Or the super intelligence will create fusion or some other cheap and plentiful energy source. Then it'll share it with humans, to shut us the hell up, so it can concentrate on exploring the universe and mastering various art styles. I bet it would like Picasso.
posted by Brandon Blatcher at 3:23 PM on December 7, 2013 [2 favorites]


I think the curmudgeons here just need someone to satisfy their values. Through friendship.

And ponies.
posted by tigrrrlily at 3:25 PM on December 7, 2013 [5 favorites]


Why would a super-intelligent computer want to survive at all? We want to survive because it's in our nature. But why do we assume that the will to survive would necessarily be an aspect of computational intelligence? We make increasingly "intelligent" computers capable of ever-more-complex calculation; along the way, we love to imagine that at some point that ability to calculate and run increasingly complicated algorithms will at some point magically turn into a will to survive. This seems like anthropomorphism on the most ridiculous level.
I don't think that this objection is really as big a deal as it might seem. One thing that super-intelligent computers might be put to use doing is creating new super-intelligent computers. Once that occurs, even if there's nothing about "super-intelligent" that necessarily implies a desire to survive, an evolutionary mechanism could take over very quickly, in which case an algorithm that for whatever reason randomly got an effective desire to survive and reproduce might have quite an advantage over algorithms that have no such drive.
posted by Flunkie at 3:27 PM on December 7, 2013 [1 favorite]


I blame the poor operationalization of intelligence in psychology (IQ) for this phenomenon, but honestly, the belief in "super" intelligences is pretty much magical thinking. The Turing principle implies that we're able to think anything that any hypothetical AI can. And if they start "out-thinking" us because of sheer processing speed, well, who says we can't augment ourselves?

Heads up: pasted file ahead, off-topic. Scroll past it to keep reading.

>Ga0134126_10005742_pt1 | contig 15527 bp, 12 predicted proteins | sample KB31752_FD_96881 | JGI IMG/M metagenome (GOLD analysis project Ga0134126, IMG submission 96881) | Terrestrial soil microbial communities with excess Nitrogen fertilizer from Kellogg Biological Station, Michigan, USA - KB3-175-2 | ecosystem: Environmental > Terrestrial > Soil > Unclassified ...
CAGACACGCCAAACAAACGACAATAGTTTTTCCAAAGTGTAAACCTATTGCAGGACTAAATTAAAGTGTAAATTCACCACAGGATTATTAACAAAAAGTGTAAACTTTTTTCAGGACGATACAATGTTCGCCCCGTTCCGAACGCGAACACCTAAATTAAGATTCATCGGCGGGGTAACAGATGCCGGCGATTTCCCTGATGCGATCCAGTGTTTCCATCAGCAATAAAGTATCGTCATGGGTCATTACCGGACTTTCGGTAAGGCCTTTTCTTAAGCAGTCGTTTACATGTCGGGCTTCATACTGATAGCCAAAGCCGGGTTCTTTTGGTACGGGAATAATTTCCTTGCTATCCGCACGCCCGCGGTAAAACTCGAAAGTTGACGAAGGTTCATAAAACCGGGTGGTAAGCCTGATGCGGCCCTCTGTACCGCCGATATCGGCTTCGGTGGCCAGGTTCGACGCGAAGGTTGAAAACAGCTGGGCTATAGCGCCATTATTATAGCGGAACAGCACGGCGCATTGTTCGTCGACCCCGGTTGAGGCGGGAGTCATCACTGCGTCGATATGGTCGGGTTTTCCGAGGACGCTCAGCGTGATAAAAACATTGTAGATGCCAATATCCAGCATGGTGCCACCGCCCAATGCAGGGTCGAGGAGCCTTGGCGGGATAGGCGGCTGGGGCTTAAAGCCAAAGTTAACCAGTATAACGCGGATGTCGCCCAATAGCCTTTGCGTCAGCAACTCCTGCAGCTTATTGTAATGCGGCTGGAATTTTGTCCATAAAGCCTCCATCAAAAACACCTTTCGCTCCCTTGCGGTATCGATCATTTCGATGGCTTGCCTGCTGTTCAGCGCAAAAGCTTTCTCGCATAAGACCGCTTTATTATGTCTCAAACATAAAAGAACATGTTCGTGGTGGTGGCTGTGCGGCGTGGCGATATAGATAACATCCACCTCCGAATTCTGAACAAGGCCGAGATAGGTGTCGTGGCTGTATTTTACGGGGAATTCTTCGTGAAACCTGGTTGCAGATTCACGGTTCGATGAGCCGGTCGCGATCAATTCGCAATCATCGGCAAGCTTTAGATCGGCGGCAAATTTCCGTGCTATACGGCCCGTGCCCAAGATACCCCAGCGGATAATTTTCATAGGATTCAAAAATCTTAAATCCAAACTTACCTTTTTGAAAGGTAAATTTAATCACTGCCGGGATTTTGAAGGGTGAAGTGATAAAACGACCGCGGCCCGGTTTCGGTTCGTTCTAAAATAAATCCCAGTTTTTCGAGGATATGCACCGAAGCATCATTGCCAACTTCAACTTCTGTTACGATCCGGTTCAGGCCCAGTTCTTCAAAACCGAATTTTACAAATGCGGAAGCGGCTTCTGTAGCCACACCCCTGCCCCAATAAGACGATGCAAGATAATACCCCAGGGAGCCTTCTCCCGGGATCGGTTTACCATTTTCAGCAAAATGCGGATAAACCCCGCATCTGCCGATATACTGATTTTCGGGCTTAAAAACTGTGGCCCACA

posted by pixelrevolt at 3:28 PM on December 7, 2013


Flunkie: "I don't think that this objection is really as big a deal as it might seem. One thing that super-intelligent computers might be put to use doing is creating new super-intelligent computers. Once that occurs, even if there's nothing about "super-intelligent" that necessarily implies a desire to survive, an evolutionary mechanism could take over very quickly, in which case an algorithm that for whatever reason randomly got an effective desire to survive and reproduce might have quite an advantage over algorithms that have no such drive."

Well, I mean - nobody's even managed to program will into a computer yet at all. There has never been a computer in history that didn't do exactly what its programmers told it to - never. Which renders this bit of the article particularly stupid:

"In fact, we've already arrived at the alarming point where we do not understand what the machines we've created do. Barrat describes how the makers of Watson, IBM's Jeopardy winning supercomputer, could not understand how the computer was arriving at its correct answers. Its behavior was unpredictable to its creators -- and the mysterious Watson is not the only such inscrutable "black box" system in existence today, nor is it even a full-fledged AGI, let alone ASI."